Photo: AP

Women working at Virginia’s Deerfield Correctional Center risked their jobs just to smuggle breast pumps past security, according to reporting by The New York Times. Managers at the prison did not allow the pumps in since they weren’t transparent, per the prison’s security rules.

Breastfeeding is notoriously difficult in the United States. With no paid family leave, pumping at work is a common reality and although the Affordable Care Act expanded the rights for hourly workers to have access to a lactation room, in practice, many people are forced to go to great lengths just for the basic right to pump somewhere private and clean.

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The other options that the prison’s management offered to pumping mothers included a men’s restroom and “a cinder block vestibule known as the overflow shakedown room.” Many women ended up pumping in their cars, with one new mother plugging her electric pump into the lighter charger.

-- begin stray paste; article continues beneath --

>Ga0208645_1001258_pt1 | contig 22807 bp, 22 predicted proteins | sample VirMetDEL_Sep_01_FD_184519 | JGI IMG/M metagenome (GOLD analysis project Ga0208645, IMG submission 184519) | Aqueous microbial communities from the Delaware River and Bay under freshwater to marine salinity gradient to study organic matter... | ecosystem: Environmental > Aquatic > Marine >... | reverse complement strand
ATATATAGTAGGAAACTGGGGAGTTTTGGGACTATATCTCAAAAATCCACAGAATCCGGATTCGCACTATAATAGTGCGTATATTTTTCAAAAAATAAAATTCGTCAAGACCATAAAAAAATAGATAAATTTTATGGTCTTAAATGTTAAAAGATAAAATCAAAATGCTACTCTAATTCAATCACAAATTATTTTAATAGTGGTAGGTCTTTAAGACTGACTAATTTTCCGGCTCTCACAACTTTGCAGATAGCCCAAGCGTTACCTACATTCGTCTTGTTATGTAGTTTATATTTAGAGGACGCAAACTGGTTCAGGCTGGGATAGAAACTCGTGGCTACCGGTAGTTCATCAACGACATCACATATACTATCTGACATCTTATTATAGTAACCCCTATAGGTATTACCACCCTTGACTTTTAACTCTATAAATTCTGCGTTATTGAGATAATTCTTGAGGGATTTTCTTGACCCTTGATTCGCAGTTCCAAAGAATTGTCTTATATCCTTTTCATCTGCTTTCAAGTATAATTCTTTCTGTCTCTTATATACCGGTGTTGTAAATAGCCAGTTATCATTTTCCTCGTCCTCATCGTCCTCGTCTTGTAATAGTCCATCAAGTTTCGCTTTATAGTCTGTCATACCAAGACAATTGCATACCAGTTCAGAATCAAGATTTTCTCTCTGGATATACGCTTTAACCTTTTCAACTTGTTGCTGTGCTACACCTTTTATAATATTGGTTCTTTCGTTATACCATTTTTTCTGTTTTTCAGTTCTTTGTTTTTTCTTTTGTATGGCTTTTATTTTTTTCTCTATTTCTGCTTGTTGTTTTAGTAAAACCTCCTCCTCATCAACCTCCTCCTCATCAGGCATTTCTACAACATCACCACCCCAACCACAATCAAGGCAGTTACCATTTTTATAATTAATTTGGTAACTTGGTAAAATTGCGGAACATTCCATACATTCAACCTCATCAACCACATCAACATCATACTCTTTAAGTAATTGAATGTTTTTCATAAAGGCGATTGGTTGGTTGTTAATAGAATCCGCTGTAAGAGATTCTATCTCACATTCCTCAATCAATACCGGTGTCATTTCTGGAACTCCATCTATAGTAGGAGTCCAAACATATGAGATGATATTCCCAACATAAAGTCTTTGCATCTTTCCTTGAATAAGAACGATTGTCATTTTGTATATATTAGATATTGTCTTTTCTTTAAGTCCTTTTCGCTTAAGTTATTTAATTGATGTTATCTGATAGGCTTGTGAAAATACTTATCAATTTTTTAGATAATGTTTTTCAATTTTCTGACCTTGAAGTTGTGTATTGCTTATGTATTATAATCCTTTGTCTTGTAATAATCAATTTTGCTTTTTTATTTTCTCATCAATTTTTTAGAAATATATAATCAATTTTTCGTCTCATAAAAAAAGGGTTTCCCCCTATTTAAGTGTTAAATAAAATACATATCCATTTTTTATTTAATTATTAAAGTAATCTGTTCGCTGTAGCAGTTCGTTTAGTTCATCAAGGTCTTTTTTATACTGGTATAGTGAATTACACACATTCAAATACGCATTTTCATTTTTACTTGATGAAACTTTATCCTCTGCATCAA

Eventually, Susan Van Son, a nurse at the correctional center got so fed up that she pulled off a days-long operation just to get her breast pump into the building:

A breast pump sat on the passenger seat of her gray Honda Accord. Ms. Van Son unscrewed the pump’s handle and shoved it into her bra.

Retracing her steps, she strolled back into the prison, past a disinterested guard, and hid the contraband on a shelf in the pharmacy. Over the next two nights, she sneaked in every piece of the pump, save for one. Ms. Van Son’s breasts weren’t big enough to conceal the funnel, so she enlisted a better-endowed colleague to shuttle it in for her.

Another woman snuck in a pump past security so she could pump secretly in private offices. Just one woman’s opinion, but maybe people shouldn’t be forced to resort to heist-level measures and risk their jobs just to pump safely at work.